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Number Of LTC Workers Declining, Threatening A Future 'Care Gap'

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An analysis by Genworth Financial Inc. finds the number of caregivers providing long term care services in the U.S. is dwindling, threatening to accelerate LTC costs that are already increasing at a startling rate.

Turnover for paraprofessional LTC workers in the U.S. is 13% to 18% above that of the workforce in general and 20% higher than other service workers, says Genworth, Richmond, Va., pointing to statistics from the U.S. Dept. of Health and Human Services.

By 2030, the number of Americans 65 years and older will double, Genworth’s analysis notes. Pointing to a report by the Paraprofessional Healthcare Institute, New York, it warns the U.S. will need to recruit 200,000 new direct-care workers each year to meet future demand among the aging population.

Aggravating the situation, particularly for nursing homes and assisted living facilities, is a shift toward home and community-based care among LTC recipients. This is reflected in the fact that direct-care workers who provide care outside nursing homes or assisted-living facilities have increased threefold in recent years, the study reports.

Meanwhile, another recent study by Genworth found Medicare-certified home health aide rates average $38 an hour, up 18% over the year before.

“Unless something is done to directly address this growing care gap, not only will paying for long term care be difficult for many, but finding it may be as well,” noted Buck Stinson, president of Genworth’s Long Term Care Insurance business.

Whether received in a facility or at home, the cost of LTC can quickly wipe out a lifetime of savings, Stinson says.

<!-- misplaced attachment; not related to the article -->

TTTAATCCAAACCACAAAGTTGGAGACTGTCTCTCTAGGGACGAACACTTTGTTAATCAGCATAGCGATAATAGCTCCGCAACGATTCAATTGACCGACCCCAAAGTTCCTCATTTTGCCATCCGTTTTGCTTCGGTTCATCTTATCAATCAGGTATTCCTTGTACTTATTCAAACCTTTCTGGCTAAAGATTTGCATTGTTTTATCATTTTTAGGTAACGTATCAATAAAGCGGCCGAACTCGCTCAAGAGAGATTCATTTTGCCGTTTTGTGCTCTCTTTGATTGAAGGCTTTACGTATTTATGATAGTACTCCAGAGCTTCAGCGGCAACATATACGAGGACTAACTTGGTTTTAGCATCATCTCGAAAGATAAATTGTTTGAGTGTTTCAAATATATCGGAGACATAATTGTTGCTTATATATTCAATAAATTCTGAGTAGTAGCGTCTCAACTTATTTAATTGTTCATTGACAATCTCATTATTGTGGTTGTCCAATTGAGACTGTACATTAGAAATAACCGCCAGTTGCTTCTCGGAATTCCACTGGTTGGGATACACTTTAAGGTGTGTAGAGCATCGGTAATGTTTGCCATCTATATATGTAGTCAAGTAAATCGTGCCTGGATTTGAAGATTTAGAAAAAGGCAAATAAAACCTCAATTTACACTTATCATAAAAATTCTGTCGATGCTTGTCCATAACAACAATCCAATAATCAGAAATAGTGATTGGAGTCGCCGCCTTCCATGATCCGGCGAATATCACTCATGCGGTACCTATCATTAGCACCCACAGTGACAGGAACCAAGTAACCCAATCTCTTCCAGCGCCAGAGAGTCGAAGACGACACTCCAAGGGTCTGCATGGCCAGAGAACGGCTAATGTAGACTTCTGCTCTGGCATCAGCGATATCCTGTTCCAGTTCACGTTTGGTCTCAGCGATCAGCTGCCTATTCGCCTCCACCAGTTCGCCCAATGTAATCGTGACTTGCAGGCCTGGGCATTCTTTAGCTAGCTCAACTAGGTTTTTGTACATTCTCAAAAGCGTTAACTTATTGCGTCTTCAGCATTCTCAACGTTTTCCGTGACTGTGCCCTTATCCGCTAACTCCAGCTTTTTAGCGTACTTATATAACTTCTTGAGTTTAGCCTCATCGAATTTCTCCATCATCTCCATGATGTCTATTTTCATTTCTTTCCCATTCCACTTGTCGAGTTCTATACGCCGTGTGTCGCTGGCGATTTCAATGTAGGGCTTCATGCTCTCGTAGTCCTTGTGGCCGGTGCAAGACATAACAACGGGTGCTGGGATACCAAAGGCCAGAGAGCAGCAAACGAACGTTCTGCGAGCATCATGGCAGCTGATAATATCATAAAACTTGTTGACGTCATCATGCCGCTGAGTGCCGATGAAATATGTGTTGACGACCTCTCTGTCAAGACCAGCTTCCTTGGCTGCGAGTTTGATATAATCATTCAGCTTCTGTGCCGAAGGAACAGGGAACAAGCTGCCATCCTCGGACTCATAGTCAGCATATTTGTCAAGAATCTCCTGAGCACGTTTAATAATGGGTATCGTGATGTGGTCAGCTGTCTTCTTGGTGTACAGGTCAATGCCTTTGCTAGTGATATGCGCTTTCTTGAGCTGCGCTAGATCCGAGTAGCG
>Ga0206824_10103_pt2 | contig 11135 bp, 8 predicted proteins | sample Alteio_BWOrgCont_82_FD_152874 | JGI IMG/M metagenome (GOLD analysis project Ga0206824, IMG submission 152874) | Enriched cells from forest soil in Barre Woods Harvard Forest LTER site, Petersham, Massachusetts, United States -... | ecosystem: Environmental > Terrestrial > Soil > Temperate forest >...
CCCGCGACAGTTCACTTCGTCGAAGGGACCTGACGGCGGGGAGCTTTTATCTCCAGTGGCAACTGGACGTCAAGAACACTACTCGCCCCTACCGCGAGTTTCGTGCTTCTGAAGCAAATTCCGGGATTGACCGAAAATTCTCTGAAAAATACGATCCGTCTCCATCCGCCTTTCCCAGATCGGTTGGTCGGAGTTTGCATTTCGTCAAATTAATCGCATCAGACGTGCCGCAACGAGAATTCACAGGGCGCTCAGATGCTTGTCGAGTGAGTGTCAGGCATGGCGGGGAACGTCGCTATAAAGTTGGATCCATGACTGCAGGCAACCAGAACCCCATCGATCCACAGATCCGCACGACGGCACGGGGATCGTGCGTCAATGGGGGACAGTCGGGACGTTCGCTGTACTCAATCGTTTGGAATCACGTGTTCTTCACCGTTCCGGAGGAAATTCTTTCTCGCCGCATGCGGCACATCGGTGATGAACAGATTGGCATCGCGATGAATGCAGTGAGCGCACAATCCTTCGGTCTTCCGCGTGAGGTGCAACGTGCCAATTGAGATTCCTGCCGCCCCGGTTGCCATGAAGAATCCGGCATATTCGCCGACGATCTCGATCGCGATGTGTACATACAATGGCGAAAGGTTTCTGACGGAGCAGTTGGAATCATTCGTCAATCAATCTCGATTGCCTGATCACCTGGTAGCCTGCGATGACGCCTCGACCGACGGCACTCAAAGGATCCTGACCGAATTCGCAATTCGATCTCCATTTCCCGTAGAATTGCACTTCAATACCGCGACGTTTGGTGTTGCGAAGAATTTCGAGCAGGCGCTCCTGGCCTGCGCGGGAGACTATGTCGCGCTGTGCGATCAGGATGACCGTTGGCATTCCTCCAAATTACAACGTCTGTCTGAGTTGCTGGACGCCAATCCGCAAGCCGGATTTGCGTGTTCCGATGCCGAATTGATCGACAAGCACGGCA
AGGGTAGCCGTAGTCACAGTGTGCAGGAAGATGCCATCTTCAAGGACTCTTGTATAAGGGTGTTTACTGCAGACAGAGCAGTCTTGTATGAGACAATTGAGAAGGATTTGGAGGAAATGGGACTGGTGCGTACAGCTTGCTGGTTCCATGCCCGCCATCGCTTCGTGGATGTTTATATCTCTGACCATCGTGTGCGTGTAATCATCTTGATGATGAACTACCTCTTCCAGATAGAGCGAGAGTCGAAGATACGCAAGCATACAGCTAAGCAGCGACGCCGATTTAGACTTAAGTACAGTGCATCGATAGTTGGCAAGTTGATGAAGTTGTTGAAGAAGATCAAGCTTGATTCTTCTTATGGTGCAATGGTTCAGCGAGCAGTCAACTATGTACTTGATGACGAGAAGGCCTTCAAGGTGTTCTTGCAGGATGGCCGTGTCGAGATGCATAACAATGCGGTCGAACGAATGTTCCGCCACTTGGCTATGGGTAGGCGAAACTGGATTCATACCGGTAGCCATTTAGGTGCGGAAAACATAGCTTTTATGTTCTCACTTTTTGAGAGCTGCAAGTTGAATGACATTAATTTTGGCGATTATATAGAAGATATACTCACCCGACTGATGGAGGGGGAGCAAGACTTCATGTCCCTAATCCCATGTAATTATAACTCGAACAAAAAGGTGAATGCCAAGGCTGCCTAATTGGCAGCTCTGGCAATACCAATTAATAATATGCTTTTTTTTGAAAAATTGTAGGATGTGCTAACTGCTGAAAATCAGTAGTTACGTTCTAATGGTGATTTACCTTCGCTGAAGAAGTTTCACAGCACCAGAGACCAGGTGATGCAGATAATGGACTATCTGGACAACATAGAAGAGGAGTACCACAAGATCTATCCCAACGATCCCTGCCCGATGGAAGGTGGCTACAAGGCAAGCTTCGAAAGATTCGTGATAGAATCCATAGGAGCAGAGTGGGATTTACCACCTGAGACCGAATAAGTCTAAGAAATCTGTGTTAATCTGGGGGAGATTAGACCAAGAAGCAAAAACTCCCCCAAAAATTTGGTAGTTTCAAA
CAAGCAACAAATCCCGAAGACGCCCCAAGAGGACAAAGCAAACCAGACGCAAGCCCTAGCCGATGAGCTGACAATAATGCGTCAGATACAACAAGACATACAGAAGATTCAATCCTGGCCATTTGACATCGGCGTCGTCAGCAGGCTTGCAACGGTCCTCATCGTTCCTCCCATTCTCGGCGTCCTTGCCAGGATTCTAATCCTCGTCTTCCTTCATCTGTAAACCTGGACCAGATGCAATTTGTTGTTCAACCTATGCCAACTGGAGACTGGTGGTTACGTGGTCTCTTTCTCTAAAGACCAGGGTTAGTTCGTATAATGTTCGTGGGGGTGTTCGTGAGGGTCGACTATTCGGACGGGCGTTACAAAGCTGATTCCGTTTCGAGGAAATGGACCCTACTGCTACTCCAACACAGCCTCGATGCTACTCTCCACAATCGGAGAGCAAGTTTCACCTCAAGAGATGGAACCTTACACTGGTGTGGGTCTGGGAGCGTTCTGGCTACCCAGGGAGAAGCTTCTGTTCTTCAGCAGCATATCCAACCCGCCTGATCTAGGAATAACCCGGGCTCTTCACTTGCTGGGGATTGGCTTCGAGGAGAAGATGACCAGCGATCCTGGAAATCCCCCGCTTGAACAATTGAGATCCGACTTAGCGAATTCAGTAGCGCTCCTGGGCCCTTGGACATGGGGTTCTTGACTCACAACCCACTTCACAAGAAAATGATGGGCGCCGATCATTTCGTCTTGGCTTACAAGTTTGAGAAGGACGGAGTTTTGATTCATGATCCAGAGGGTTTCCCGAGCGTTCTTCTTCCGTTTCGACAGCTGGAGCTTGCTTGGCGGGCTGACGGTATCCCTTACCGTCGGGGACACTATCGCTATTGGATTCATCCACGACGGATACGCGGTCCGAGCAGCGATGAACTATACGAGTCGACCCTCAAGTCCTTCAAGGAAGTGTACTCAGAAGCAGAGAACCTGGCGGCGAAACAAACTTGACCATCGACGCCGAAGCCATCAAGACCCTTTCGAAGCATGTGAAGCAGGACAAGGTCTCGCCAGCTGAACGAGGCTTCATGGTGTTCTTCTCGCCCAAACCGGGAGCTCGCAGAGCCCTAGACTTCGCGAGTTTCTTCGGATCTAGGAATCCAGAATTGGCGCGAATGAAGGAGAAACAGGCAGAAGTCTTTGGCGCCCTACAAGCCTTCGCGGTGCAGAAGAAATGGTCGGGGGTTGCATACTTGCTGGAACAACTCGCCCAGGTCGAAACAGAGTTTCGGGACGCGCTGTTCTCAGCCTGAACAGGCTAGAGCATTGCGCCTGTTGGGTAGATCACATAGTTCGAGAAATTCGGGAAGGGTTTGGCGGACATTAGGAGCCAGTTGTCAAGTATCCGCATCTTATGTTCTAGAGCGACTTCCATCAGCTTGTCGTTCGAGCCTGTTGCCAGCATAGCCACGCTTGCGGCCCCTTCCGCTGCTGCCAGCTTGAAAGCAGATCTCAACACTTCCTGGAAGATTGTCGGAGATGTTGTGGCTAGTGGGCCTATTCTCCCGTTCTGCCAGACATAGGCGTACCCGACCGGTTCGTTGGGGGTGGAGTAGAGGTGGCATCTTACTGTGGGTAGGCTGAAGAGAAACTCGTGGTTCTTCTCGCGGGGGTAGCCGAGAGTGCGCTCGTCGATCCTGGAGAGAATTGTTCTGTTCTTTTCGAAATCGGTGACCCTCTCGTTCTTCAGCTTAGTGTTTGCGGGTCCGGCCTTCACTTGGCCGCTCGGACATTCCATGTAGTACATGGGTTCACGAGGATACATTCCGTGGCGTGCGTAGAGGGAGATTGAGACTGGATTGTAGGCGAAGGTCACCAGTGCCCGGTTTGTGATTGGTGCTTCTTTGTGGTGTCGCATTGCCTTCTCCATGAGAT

“As most Americans prefer care in their homes, which puts a greater need on expanding home-based options, we must encourage families to start talking about long term care today and to incorporate it into their overall retirement strategy,” he says.

Other research by Genworth has found only around 10% of Americans are covered by an LTC policy.

Solutions to the workforce shortage must address such problems as the lack of career growth and educational opportunities in the profession, low wages, insufficient employee benefits, often-dangerous working conditions and low worker satisfaction, Genworth suggests.

With a rising need for LTC services, the lack of qualified workers could cause demand to reach a point where service shortages drive costs even higher, the study concludes.

“This in turn will result in a rise in the number of unpaid family caregivers, people who are often unprepared to deal with the physical, emotional and financial hardships of caring for a loved one,” the study warns.

Solutions to the LTC worker shortage require federal and state involvement in recruitment efforts, increased training, better wages and benefits and support for LTC workers in such programs as mentoring and information sharing, Genworth says.

Technology is also likely to lend a hand through advances in monitoring patients, the study suggests.